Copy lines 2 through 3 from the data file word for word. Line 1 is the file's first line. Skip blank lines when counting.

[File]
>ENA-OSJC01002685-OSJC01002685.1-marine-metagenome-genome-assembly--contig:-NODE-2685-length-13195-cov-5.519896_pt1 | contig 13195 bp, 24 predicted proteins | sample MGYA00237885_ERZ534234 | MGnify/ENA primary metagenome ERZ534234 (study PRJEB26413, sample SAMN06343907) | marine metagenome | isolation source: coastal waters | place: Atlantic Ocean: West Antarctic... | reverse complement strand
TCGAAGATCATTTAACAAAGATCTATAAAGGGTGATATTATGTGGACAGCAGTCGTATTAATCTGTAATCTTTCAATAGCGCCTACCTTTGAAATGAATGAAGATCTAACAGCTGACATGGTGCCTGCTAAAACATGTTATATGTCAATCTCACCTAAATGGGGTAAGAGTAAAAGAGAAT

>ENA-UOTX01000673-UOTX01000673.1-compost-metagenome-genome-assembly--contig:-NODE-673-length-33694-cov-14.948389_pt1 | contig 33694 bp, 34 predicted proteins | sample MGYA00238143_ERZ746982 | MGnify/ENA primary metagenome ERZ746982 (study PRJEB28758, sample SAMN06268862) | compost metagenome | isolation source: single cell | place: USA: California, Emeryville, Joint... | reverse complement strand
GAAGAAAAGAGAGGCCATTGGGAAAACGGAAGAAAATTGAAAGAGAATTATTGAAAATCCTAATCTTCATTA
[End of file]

TCGAAGATCATTTAACAAAGATCTATAAAGGGTGATATTATGTGGACAGCAGTCGTATTAATCTGTAATCTTTCAATAGCGCCTACCTTTGAAATGAATGAAGATCTAACAGCTGACATGGTGCCTGCTAAAACATGTTATATGTCAATCTCACCTAAATGGGGTAAGAGTAAAAGAGAAT

>ENA-UOTX01000673-UOTX01000673.1-compost-metagenome-genome-assembly--contig:-NODE-673-length-33694-cov-14.948389_pt1 | contig 33694 bp, 34 predicted proteins | sample MGYA00238143_ERZ746982 | MGnify/ENA primary metagenome ERZ746982 (study PRJEB28758, sample SAMN06268862) | compost metagenome | isolation source: single cell | place: USA: California, Emeryville, Joint... | reverse complement strand